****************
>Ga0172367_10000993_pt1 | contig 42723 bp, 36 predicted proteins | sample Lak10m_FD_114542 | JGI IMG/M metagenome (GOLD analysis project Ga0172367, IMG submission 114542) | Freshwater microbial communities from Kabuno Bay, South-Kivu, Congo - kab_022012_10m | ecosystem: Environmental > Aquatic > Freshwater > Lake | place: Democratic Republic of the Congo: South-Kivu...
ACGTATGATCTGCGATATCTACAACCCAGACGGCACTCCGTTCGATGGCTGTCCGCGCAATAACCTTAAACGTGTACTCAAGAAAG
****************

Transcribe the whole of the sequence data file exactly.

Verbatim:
>Ga0172367_10000993_pt1 | contig 42723 bp, 36 predicted proteins | sample Lak10m_FD_114542 | JGI IMG/M metagenome (GOLD analysis project Ga0172367, IMG submission 114542) | Freshwater microbial communities from Kabuno Bay, South-Kivu, Congo - kab_022012_10m | ecosystem: Environmental > Aquatic > Freshwater > Lake | place: Democratic Republic of the Congo: South-Kivu...
ACGTATGATCTGCGATATCTACAACCCAGACGGCACTCCGTTCGATGGCTGTCCGCGCAATAACCTTAAACGTGTACTCAAGAAAG